Attending a Yoga Class with a Back Injury

Yoga poses, or asanas, can be absolutely the best thing you can do for back pain, or the worst thing, depending on how you practise them. Now that so many jobs are sedentary and computer-based, many people are coming to yoga with postural aches and pains thinking that some “stretching” will help. However, yoga is not about just stretching or being flexible, and in fact more flexibility is sometimes the last thing people with back pain need. Mobility, yes, and freedom and grace in movement, but not flexibility just for the sake of being more flexible.

Fortunately, a good asana practice should ideally provide a balance of strength, stability, and mobility, according to the individual needs of the practitioner, and when practised this way, the asanas can be extremely beneficial in maintaining a healthy back.

If you have a back injury, or chronic pain of any kind, then before you attend a public yoga class, it’s worth considering the question:

What are the yoga poses (“asanas”) really, and why are they practised?

The original intention of yoga is self-realisation; finding peace of mind so that our true, prefect nature becomes apparent:

“Yoga is the cessation of the fluctuations of the mind. Then the inherent, true form of the seer is established”

– Patanjali’s Yoga Sutra 1.2 -3

There are 8 “limbs” to the yoga path, and the physical practice is only one of those limbs. Not a lot is said in the yoga sutras about the poses except that they should be steady, and easeful:

“Posture should be steady and comfortable. By relaxation of effort and meditation on the endless, posture is mastered”

– Patanjali’s Yoga Sutra 2.46 – 47

or as translated by BKS Iyengar:

“Asana is perfect firmness of body, steadiness of intelligence and benevolence of spirit” 2.46

The intention of asanas, like the other limbs of the yoga system, is to bring ease of being and ultimately peace of mind. The poses were not described in the sutras but rather evolved by yoga practitioners, over thousands of years, and a teacher would give poses to a student based on their appropriateness to the student’s physical, psychological and emotional makeup.

Seen from this perspective, it seems a little strange to think of yoga as simply a set group of poses, taught in a prescribed way to up to twenty people at once.

Many students come to a group yoga class expecting that it will automatically help solve a back issue, when in actual fact they’re participating in a practice designed to cater for many different bodies, and which may in fact have many other aims, such as clearing toxins, opening the lungs, nourishing the digestive system or bringing more blood flow to the major glands of the body. Most of these poses will in fact assume a strong and healthy back, and were evolved in a culture where people were accustomed to sitting on the floor, and lived an active, rather than a sedentary lifestyle.

In recent times the field of Yoga Therapy has evolved to meet the needs of people who are working with illness or injury. Many teachers also offer one-on-one sessions tailored to suit individuals who may not yet have the level of fitness required for a beginner yoga class, or who for any reason find a group class is unsuitable for them. Some of us also run courses especially for people with back pain who want to try yoga.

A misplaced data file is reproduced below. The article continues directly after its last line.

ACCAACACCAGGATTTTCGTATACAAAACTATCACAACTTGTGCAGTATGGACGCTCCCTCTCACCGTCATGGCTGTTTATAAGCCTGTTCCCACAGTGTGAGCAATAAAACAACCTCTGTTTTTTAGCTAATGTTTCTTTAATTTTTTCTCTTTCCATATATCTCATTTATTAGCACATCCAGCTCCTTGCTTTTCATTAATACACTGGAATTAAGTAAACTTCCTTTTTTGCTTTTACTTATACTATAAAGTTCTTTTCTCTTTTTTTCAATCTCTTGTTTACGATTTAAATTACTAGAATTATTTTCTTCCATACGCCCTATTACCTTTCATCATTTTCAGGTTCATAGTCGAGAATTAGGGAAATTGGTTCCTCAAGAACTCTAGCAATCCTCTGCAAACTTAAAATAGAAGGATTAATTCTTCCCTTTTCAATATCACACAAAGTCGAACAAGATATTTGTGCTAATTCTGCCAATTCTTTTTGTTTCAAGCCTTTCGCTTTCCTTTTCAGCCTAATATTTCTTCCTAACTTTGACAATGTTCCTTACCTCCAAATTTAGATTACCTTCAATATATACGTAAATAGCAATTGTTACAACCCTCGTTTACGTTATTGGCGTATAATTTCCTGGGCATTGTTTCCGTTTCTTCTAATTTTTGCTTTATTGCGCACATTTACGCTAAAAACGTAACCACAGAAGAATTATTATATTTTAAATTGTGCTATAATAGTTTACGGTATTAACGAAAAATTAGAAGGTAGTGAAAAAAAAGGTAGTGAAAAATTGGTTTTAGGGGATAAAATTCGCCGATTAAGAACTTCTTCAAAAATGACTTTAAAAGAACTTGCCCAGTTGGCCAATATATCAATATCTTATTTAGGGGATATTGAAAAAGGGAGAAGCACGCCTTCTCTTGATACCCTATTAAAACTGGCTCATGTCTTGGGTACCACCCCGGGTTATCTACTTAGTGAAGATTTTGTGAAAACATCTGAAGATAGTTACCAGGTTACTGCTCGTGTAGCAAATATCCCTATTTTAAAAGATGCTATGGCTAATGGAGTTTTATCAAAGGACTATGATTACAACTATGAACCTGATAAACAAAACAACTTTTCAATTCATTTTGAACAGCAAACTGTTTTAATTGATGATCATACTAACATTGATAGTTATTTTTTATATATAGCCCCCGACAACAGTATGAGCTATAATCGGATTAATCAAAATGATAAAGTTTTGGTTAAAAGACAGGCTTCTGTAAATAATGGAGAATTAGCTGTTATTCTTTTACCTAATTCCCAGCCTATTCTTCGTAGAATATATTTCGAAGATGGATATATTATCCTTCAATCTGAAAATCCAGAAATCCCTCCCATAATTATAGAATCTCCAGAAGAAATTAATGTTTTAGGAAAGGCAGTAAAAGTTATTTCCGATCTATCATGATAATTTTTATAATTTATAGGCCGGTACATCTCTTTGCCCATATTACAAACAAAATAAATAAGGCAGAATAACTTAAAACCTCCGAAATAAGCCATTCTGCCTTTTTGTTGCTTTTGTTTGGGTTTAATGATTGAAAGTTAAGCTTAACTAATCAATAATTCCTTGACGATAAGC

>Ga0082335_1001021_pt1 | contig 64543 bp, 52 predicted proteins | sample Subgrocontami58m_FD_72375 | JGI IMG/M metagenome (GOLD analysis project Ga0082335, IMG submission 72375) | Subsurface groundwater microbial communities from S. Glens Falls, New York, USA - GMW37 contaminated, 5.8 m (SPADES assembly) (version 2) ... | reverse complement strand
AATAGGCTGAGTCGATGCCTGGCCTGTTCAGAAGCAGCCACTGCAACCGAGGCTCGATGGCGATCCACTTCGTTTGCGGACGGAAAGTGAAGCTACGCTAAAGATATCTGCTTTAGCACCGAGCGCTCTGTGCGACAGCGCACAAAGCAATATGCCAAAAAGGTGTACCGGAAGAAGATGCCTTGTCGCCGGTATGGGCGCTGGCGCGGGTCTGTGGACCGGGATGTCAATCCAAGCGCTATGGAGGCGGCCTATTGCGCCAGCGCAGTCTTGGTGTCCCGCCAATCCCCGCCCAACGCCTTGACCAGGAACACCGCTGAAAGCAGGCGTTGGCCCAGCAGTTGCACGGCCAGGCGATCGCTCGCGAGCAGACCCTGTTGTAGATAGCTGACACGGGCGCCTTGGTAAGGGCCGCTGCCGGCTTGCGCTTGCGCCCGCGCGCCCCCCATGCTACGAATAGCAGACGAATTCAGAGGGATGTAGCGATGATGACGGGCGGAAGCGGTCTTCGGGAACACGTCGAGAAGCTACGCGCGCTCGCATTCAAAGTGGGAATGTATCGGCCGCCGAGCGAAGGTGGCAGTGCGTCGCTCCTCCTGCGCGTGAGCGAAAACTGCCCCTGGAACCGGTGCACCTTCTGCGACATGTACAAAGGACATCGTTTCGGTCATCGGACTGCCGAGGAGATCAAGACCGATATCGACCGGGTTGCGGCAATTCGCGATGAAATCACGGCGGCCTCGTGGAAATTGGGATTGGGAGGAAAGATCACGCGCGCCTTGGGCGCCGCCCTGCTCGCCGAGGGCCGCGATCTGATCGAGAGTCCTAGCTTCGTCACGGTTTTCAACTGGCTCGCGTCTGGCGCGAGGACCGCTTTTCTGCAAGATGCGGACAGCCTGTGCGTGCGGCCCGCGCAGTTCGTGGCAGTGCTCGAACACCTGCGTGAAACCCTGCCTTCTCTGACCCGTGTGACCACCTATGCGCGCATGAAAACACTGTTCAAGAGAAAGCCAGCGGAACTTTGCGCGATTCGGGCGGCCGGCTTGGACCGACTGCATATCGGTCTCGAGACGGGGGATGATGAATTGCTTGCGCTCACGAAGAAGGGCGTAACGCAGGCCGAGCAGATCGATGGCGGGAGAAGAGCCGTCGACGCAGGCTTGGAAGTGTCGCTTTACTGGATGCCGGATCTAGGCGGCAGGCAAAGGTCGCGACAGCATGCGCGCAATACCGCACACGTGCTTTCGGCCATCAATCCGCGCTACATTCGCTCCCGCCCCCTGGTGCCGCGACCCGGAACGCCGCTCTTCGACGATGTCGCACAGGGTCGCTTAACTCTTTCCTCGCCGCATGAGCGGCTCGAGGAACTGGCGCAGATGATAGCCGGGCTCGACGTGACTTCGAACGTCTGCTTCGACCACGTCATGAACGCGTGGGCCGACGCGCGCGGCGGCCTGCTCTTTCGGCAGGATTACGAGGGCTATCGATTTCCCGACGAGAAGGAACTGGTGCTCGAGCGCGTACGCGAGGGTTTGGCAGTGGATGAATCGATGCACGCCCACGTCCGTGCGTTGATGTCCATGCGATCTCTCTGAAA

If you do choose to go to a normal group yoga class with a back injury or back pain, it’s important to find a knowledgeable teacher who will be able to adapt the practice for you when necessary. Particularly if you have disc injuries, it’s important to find a teacher who has some experience with this issue.

Iyengar-certified yoga teacher and Stanford-trained scientist Roger Cole, Ph.D., says “Practicing yoga is great for your disks if you do it right, but potentially harmful if you do it wrong. It’s easy to learn how to protect and nourish the disks in yoga.” *

This has certainly been my own experience, and while it’s been quite a journey learning how to practise safely, I know that it’s my daily yoga practice, and the awareness it’s given me, that keeps my back healthy and strong.

So in a yoga class, keep in mind that yoga was once a practice tailored to an individual student. Most of all, keep in perspective the original intention of the yoga poses, and their place in the path of yoga as a whole. It’s not necessary to be able to do all the hundreds of asanas to achieve peace of mind.

Choose what works for you and what makes you feel at ease in your body, and if you challenge yourself, it should be to patiently and slowly strengthen and re-balance your body, a step at a time.

Join the Healthy Happy Back tribe here  or come and visit me at for more information and free Yoga resources for relief from back pain, with a welcome pack that includes :

  • 10 Tips for a Resilient Pain Free Back E-Booklet
  • 3 Restorative Yoga Poses for Back Pain Relief
  • a Breath Mindfulness audio recording, an audio guide to standing with grace & ease in good posture
  • short videos of 2 releasing poses that are essential for a healthier, happier back 

Check out my  Healthy Happy Back E-Course for manageable step-by step techniques that you can choose from and slowly incorporate into your daily life. It’s completely suitable for beginners and anyone willing to slow down and take a gentle, easeful approach to rediscovering a healthier, happier back.

*Practical Ways to Protect the Disks, Roger Cole Ph. D, Yoga Journal

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